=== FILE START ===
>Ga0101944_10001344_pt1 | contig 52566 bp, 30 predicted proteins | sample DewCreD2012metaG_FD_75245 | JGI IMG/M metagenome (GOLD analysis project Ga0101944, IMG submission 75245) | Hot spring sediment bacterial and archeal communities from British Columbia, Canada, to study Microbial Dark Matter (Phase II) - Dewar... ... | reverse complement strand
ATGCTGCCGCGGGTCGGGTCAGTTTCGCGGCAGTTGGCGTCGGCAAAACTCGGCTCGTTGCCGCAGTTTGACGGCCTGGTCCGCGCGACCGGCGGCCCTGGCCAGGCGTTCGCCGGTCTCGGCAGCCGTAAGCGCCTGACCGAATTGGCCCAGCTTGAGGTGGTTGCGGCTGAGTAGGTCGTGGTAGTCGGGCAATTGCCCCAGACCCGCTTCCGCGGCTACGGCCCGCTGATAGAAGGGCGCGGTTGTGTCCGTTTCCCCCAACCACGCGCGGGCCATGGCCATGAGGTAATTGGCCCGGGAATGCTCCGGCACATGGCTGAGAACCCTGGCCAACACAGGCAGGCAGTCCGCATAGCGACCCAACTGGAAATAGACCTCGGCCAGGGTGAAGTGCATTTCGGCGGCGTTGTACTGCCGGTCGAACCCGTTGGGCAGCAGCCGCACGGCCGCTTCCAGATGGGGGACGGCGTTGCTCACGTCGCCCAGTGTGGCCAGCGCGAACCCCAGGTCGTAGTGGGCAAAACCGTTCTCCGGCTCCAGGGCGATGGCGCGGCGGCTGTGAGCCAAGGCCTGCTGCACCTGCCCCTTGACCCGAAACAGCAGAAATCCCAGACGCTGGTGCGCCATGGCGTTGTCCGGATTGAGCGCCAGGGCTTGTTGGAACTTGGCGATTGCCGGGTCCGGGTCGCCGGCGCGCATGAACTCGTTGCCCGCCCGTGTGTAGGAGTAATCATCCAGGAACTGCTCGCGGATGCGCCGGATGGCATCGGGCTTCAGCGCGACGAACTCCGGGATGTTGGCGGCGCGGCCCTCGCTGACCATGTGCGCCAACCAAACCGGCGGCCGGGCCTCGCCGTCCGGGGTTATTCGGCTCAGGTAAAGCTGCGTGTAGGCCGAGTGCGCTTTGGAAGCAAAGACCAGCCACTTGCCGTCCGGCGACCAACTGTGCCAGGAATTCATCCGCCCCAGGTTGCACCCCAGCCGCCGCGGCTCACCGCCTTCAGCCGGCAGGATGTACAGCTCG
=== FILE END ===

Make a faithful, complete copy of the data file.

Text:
>Ga0101944_10001344_pt1 | contig 52566 bp, 30 predicted proteins | sample DewCreD2012metaG_FD_75245 | JGI IMG/M metagenome (GOLD analysis project Ga0101944, IMG submission 75245) | Hot spring sediment bacterial and archeal communities from British Columbia, Canada, to study Microbial Dark Matter (Phase II) - Dewar... ... | reverse complement strand
ATGCTGCCGCGGGTCGGGTCAGTTTCGCGGCAGTTGGCGTCGGCAAAACTCGGCTCGTTGCCGCAGTTTGACGGCCTGGTCCGCGCGACCGGCGGCCCTGGCCAGGCGTTCGCCGGTCTCGGCAGCCGTAAGCGCCTGACCGAATTGGCCCAGCTTGAGGTGGTTGCGGCTGAGTAGGTCGTGGTAGTCGGGCAATTGCCCCAGACCCGCTTCCGCGGCTACGGCCCGCTGATAGAAGGGCGCGGTTGTGTCCGTTTCCCCCAACCACGCGCGGGCCATGGCCATGAGGTAATTGGCCCGGGAATGCTCCGGCACATGGCTGAGAACCCTGGCCAACACAGGCAGGCAGTCCGCATAGCGACCCAACTGGAAATAGACCTCGGCCAGGGTGAAGTGCATTTCGGCGGCGTTGTACTGCCGGTCGAACCCGTTGGGCAGCAGCCGCACGGCCGCTTCCAGATGGGGGACGGCGTTGCTCACGTCGCCCAGTGTGGCCAGCGCGAACCCCAGGTCGTAGTGGGCAAAACCGTTCTCCGGCTCCAGGGCGATGGCGCGGCGGCTGTGAGCCAAGGCCTGCTGCACCTGCCCCTTGACCCGAAACAGCAGAAATCCCAGACGCTGGTGCGCCATGGCGTTGTCCGGATTGAGCGCCAGGGCTTGTTGGAACTTGGCGATTGCCGGGTCCGGGTCGCCGGCGCGCATGAACTCGTTGCCCGCCCGTGTGTAGGAGTAATCATCCAGGAACTGCTCGCGGATGCGCCGGATGGCATCGGGCTTCAGCGCGACGAACTCCGGGATGTTGGCGGCGCGGCCCTCGCTGACCATGTGCGCCAACCAAACCGGCGGCCGGGCCTCGCCGTCCGGGGTTATTCGGCTCAGGTAAAGCTGCGTGTAGGCCGAGTGCGCTTTGGAAGCAAAGACCAGCCACTTGCCGTCCGGCGACCAACTGTGCCAGGAATTCATCCGCCCCAGGTTGCACCCCAGCCGCCGCGGCTCACCGCCTTCAGCCGGCAGGATGTACAGCTCG